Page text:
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Doctor regulators to take winter pressures ‘into account’

Doctor regulators to take winter pressures ‘into account’

Regulators will go easy on doctors who have to change their practise due to winter pressures in the next few months, they have promised.

In a joint letter to the profession, NHS England, the GMC, the CQC and the UK’s four chief medical officers said they ‘recognise this winter will be difficult’, with doctors ‘likely to have concerns about both the professional practicalities and implications of working under sustained pressure’.

The letter, dated last Friday (11 November), added that they were ‘committed to doing what we can to ensure you are, and feel, supported and safe’.

Going on to recognise that ‘there is already sustained additional demand across all sectors and settings of health and care provision’, the letter said this ‘is likely to be exacerbated by staff shortages due to sickness or caring responsibilities’.

‘The impact on staff both personally and professionally will be significant and potentially prolonged throughout the coming months,’ the letter said, with the ‘challenging times’ meaning doctors ‘may need to depart from established procedures’.

The letter said: ‘Please be assured that your professional code and principles of practice are there to guide and support your judgments and decision-making in all circumstances.

‘This includes taking into account local realities and the need at times to adapt practice at times of significantly increased national pressure.

‘In the unlikely event that you are referred to your professional regulator, they will consider the context you were working in at the time, including all relevant resources, guidelines or protocols.’

Those expected to be ‘flexible in recognition of the challenging and changing landscape’ include ’employers, educational supervisors, professional bodies, and national health and social care organisations’, the letter said.

‘National regulators will also take into account the need to keep regulatory oversight proportionate at this busy time, whilst maintaining the focus on patient safety and protection of the public,’ it added.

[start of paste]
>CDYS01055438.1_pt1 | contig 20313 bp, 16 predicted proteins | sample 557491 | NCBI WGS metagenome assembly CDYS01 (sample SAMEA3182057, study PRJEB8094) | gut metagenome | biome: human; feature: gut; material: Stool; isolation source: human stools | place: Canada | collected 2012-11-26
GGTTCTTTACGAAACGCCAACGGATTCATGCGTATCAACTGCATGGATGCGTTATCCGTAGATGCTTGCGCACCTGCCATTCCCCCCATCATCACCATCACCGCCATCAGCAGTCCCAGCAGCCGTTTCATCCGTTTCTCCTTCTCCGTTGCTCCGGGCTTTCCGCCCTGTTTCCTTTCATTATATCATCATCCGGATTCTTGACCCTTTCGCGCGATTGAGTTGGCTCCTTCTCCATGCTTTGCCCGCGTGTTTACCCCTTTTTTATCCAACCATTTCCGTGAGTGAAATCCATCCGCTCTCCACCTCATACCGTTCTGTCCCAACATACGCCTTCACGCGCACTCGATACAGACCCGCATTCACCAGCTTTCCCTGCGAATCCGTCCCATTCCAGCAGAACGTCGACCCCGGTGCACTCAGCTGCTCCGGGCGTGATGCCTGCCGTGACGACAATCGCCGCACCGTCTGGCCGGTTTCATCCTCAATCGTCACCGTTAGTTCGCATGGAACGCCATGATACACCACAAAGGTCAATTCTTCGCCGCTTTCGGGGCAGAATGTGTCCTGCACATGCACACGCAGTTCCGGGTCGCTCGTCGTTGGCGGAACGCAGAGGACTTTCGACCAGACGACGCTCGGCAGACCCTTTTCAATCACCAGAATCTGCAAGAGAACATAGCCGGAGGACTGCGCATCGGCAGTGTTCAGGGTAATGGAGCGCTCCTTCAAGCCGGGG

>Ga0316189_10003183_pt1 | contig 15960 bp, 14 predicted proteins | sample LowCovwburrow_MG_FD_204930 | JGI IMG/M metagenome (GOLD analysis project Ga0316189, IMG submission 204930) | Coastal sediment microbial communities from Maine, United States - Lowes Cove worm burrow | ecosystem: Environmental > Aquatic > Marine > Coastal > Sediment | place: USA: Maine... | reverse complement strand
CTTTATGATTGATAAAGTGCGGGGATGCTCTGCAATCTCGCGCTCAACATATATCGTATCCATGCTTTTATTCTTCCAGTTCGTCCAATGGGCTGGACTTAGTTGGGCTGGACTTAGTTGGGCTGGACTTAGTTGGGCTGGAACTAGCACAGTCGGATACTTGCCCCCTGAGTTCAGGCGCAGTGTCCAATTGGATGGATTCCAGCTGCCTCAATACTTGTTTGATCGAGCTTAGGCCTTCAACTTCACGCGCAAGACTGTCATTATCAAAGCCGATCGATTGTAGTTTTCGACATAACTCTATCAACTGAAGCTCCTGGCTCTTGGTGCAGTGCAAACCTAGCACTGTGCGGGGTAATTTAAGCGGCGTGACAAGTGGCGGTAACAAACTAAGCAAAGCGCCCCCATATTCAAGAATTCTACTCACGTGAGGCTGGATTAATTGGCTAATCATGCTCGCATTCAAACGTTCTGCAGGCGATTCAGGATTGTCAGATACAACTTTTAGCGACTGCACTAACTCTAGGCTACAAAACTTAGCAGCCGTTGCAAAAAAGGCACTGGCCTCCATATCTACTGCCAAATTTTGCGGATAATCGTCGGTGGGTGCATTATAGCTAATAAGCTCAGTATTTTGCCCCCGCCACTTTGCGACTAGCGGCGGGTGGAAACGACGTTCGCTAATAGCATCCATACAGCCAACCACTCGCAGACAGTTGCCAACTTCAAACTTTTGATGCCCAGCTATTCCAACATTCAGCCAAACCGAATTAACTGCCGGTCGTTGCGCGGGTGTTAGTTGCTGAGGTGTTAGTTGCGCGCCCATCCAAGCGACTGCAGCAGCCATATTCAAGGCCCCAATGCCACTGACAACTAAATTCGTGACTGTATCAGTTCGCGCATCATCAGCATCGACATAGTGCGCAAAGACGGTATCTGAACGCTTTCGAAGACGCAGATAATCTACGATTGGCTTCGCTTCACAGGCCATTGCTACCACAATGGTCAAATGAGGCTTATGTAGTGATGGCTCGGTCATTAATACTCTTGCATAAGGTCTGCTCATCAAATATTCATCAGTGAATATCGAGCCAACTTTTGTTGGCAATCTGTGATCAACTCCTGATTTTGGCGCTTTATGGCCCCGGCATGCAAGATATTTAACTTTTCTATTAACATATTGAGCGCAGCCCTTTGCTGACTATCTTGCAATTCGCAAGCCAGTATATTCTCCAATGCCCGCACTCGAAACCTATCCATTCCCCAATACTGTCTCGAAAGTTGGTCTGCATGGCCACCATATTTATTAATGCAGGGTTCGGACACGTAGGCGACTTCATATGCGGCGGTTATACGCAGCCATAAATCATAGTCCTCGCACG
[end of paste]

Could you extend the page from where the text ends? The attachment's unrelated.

Last winter, the CQC decided to scrap inspections focused on GP access which had formed part of the Government’s winter plans.

And in January, the GMC said it would take into account ‘sustained fatigue’ experienced by GPs during the pandemic when assessing fitness-to-practise complaints.

NHS England’s primary care chief Dr Amanda Doyle confirmed last month that there will be ‘no additional’ winter funding to support GPs this winter amid a ‘tight’ financial situation.

She also admitted that the previously announced winter fund of £37m, which was repurposed from four PCN incentive scheme indicators that were deferred or scrapped, was ‘not a huge amount of money’.


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Please note, only GPs are permitted to add comments to articles

Michael Mullineux 15 November, 2022 4:04 pm

Like they took Winter Pressures into account with ‘Laptopgate’?

S. Ali 15 November, 2022 4:09 pm

Sounds like the GMC are building their case to excuse non-action against some doctors and action against others. I wonder if cases were analyzed would their be discrimination, pretty sure the GMC will commission their own staff to investigate and provide half-truths.

Seems they have learnt nothing from all these GMC reviews and non-independent reports, considering the circumstances and environment should be part of the triage and investigation procedure as standard like good regulators. But the GMC is not fit for purpose.

Obviously this ticks a box in the PSA list. The PSA will continue to show they not capable of functioning having larger larger organisations constantly run rings around them and use legal tape.

Jonathan Gregson 15 November, 2022 5:22 pm

I will not fall for that false promise.
They will turn a blind eye to cutting corners when an under resourced NHS cannot cope with demand because that helps the system.
If a patient harm occurs the clinician will be blamed.
Continue to use reference NICE and other guidelines. If there are reasons for variance be explicit and record why sometime isn’t done.
When I do out of hours work I keep a diary of the service provision – absent staff, missing kit, lone working.
This letter offers no protection.

Patrufini Duffy 15 November, 2022 7:05 pm

Yeah right. Like a laptop case you smeared. Get a life, no one is interested in your fake reason of being. The institutes will get a cluster headache with the number of referrals one initiates, patients first always first, choke the system because the GMC said so. Regulate that.

Samir Shah 15 November, 2022 7:15 pm

Drag people through mud. then apologise. Then spend a fortune ‘learning lessons’, then repeat.

Christine Paterson 15 November, 2022 7:36 pm

Ha ha Ha Fucking Ha ad in finitum

Chi E 16 November, 2022 10:47 am

LOL! Fool me once…

Simon Gilbert 22 November, 2022 3:53 pm

I’ve learnt to look at what organisations do not say.

I’m grateful they have telegraphed in advance what they do.